1. Most of the employees have shown disagreement with the reward system in hospitals and it is concluded that good performances are not fairly acknowledged and rewarded (See Q22 under F1 in Table 1.3).
  2. The top management in health-care is found doing usual things and is less concerned about how to make employees stay at work more joyous and comfortable (See Q01 and Q03under F4 in Table 1.3).
  3. The overall training and development culture is found above par however, employees are seen dissatisfied with the efforts been made to identify, upgrade and utilize the potential of employees in hospitals (See Q23 under F6 in Table 1.3).

Health-care is a service based industry which employs people to sell its services. However, to keep these people intact with the changing requirements of the complex business environment, they must continuously be developed. And to ensure continuous development of human resource it is necessary for the firms to create a system within the system which is self- reinforcing, self-enhancing to update, upgrade, rejuvenate, and re-invent new skills, learning and knowledge within people to help them maintain pace with the dynamic business environment. Hospitals in Kashmir must focus on ensuring a congenial developmental climate which is conducive to work and supportive for employees. The top managements are required to invest considerable amount of time and efforts to make sure that employees enjoy their work. They should also put in lot of efforts to identify and utilize the potential of employees. Training is an important tool to help people update their skills and also attain new skills. Management should go out of the way to identify training needs of the employees and ensure skill development via sponsored development programmes.



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Appendix: Tables and Figures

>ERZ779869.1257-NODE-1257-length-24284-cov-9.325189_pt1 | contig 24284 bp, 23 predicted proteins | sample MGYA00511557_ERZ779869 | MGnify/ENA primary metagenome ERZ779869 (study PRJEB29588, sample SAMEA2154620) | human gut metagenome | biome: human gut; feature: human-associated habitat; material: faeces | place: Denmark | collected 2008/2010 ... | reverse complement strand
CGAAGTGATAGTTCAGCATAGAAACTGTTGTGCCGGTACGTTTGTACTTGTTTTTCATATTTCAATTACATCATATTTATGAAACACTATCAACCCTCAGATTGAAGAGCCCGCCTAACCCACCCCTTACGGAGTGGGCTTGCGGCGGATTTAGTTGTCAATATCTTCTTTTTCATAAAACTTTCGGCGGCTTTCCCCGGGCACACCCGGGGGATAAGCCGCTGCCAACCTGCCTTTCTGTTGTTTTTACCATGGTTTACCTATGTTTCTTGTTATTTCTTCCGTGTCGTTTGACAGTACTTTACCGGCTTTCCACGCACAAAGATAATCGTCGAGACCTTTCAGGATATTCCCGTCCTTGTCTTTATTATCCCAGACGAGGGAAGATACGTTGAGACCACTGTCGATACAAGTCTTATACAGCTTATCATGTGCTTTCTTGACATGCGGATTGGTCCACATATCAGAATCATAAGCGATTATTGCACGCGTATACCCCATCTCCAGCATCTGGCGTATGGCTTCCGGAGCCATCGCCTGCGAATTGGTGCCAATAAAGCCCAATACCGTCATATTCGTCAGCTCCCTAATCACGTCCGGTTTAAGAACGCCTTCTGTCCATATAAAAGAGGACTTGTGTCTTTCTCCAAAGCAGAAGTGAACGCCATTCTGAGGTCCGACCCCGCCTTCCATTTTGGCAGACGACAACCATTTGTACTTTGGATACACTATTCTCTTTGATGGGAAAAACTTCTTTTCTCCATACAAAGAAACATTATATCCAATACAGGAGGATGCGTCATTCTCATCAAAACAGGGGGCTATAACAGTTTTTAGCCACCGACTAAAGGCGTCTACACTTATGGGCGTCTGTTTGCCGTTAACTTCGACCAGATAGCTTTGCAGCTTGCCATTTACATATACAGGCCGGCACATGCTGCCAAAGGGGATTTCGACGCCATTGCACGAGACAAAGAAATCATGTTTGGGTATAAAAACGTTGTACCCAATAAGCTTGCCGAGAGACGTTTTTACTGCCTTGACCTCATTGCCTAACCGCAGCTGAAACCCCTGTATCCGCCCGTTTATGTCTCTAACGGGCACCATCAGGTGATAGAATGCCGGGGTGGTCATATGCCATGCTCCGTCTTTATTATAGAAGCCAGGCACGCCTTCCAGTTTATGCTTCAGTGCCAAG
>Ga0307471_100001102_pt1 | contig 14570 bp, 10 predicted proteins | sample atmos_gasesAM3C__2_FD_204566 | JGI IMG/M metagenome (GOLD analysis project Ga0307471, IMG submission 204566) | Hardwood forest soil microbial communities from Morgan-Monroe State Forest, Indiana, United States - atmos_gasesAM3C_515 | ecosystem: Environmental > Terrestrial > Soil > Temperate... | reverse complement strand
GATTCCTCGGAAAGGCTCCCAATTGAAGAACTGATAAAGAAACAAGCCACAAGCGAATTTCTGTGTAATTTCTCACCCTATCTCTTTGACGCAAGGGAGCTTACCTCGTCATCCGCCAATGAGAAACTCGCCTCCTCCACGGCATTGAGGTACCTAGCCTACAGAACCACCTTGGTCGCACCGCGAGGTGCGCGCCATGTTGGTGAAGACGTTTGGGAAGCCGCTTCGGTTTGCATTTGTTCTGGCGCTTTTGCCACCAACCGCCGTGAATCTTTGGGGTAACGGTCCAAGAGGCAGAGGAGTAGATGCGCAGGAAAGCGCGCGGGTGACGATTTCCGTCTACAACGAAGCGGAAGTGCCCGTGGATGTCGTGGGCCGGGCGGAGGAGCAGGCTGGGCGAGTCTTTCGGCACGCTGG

Table 1.1: Summary of major studies in HRD-Organizational Performance relationship


Views/reflections/research findings

Flamholtz (1985)

The economic returns from investment in human resources policy and practices are substantial.

Guzzo, Jettie and Katzell (1985)

HR Management interventions involving training goal setting etc. had a significant positive effect on productivity.

Katz, Kochan and Gobelle (1985)

Effective Industrial Relation System (operationalised as fewer grievances, disciplinary actions and lower absenteeism) increased product quality.

Becker and Olson (1986)

Strikes have a substantial negative effect on shareholder equity.

Schuster (1986)

Use of greater number of HR interventions like assessment centres, flexible work schedules, gain sharing and organizational development had a substantial and positive effect on firm’s performance.

Katz, Kochan and Keefe (1983)

Innovative work practices like increased managerial discretion in allocation of labor hours, job transfers and lay-off improved productivity.

Bartel (1989)

Training program increased productivity between 11% and 18%.

Ichniowski (1990)

Found a positive association between the firm’s HR management practices and organizational productivity.